Rate cuts fail to lift house sales, says Bellway

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Successive interest rate cuts and government intervention have not yet come to the aid of the troubled housebuilding sector, according to Bellway, which revealed sales at less than half last year’s level.

Commenting on the government’s plan to help homeowners with repossessions, Alistair Leitch, finance director, said it would have “absolutely zero effect” on new housing.

“It will not entice Joe Public to buy a new property.”

Mr Leitch said the 1.5 percentage point fall last month had not increased visitors to its building sites and Thursday’s 1 percentage point cut was not expected to make a difference.

“I’m not expecting queues outside our show homes on Friday morning,” he said.

Lower interest rates were a minor concern to buyers compared with worries over unemployment. “Job security is the biggest thing,” Mr Leitch said. “If you feel any insecurity in your job, you are not going to go out and buy a house.”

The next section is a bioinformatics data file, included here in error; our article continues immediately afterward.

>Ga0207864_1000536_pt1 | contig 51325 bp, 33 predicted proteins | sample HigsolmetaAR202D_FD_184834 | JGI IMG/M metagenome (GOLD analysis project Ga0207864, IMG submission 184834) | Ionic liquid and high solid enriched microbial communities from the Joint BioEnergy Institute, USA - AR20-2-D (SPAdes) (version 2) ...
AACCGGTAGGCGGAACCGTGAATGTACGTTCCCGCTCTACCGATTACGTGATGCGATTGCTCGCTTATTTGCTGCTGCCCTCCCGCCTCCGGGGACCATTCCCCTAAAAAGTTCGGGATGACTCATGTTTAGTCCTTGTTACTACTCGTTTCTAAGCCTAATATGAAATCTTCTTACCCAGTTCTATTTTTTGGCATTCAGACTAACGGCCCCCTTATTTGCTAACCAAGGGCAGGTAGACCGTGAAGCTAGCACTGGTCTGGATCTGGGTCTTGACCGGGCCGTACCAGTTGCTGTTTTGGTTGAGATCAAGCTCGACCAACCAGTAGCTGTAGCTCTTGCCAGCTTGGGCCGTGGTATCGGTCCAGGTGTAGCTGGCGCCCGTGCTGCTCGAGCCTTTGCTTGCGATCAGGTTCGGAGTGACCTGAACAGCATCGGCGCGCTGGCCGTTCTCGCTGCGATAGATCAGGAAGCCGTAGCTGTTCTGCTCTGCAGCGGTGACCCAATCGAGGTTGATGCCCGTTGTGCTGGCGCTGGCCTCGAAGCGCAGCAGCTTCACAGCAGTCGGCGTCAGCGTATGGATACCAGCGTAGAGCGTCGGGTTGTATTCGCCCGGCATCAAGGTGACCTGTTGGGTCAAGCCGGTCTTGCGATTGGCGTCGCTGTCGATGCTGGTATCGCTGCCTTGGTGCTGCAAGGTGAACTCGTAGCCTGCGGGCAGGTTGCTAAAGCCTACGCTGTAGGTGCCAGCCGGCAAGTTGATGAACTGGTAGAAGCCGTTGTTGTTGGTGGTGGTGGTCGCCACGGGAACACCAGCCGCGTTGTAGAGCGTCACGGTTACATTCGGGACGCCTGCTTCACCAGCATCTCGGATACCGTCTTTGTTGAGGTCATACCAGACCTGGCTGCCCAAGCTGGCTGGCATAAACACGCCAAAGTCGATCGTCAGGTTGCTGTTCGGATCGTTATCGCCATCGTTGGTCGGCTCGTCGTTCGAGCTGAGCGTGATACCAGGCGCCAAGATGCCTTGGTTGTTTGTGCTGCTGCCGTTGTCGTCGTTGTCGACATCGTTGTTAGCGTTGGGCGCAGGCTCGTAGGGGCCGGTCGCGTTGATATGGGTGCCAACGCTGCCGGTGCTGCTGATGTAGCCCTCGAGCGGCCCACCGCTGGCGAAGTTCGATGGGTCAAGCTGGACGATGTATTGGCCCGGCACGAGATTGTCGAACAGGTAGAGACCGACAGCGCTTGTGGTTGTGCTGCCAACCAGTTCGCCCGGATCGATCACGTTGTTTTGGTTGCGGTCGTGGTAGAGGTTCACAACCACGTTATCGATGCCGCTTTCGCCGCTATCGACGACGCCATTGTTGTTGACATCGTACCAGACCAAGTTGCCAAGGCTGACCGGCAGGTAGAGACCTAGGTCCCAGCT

Bellway blamed struggling rivals, which had sold houses cheaply to pay down debt, for a marked deterioration in margins. It advised investors that a further writedown of the value of its land was likely.

Like other builders, Bellway has stopped buying land and has reduced work on current projects in an attempt to preserve cash.

In spite of the downturn, Bellway expected to reduce net debt to £137m by July 2009, from £237m a year earlier, it said. That made it one of the UK’s least highly geared builders.

The shares closed up 11p to 509½p.

● FT Comment

For a cyclical industry such as housebuilding, one would think that a lightly geared balance sheet and flexible banking covenants would be the norm. Sadly, the opposite is true. Bellway is the only volume developer that has not scrambled to its bankers to beg for understanding at the worst possible time. That conservative approach looks to have paid off. Bellway’s equity is worth more than that of rivals Taylor Wimpey, Barratt Developments and Persimmon, having fallen a modest 50 per cent in a year. Whether that makes the shares attractive is another question. Bellway’s 19 times price/earnings ratio tells us little; cash is king in the current environment. The net asset value, at 893p a share, is well above the share price but is underpinned by land designed to host houses nobody wants to buy at present. Bellway may be the least troubled of the lot, but the sector is best avoided for now.

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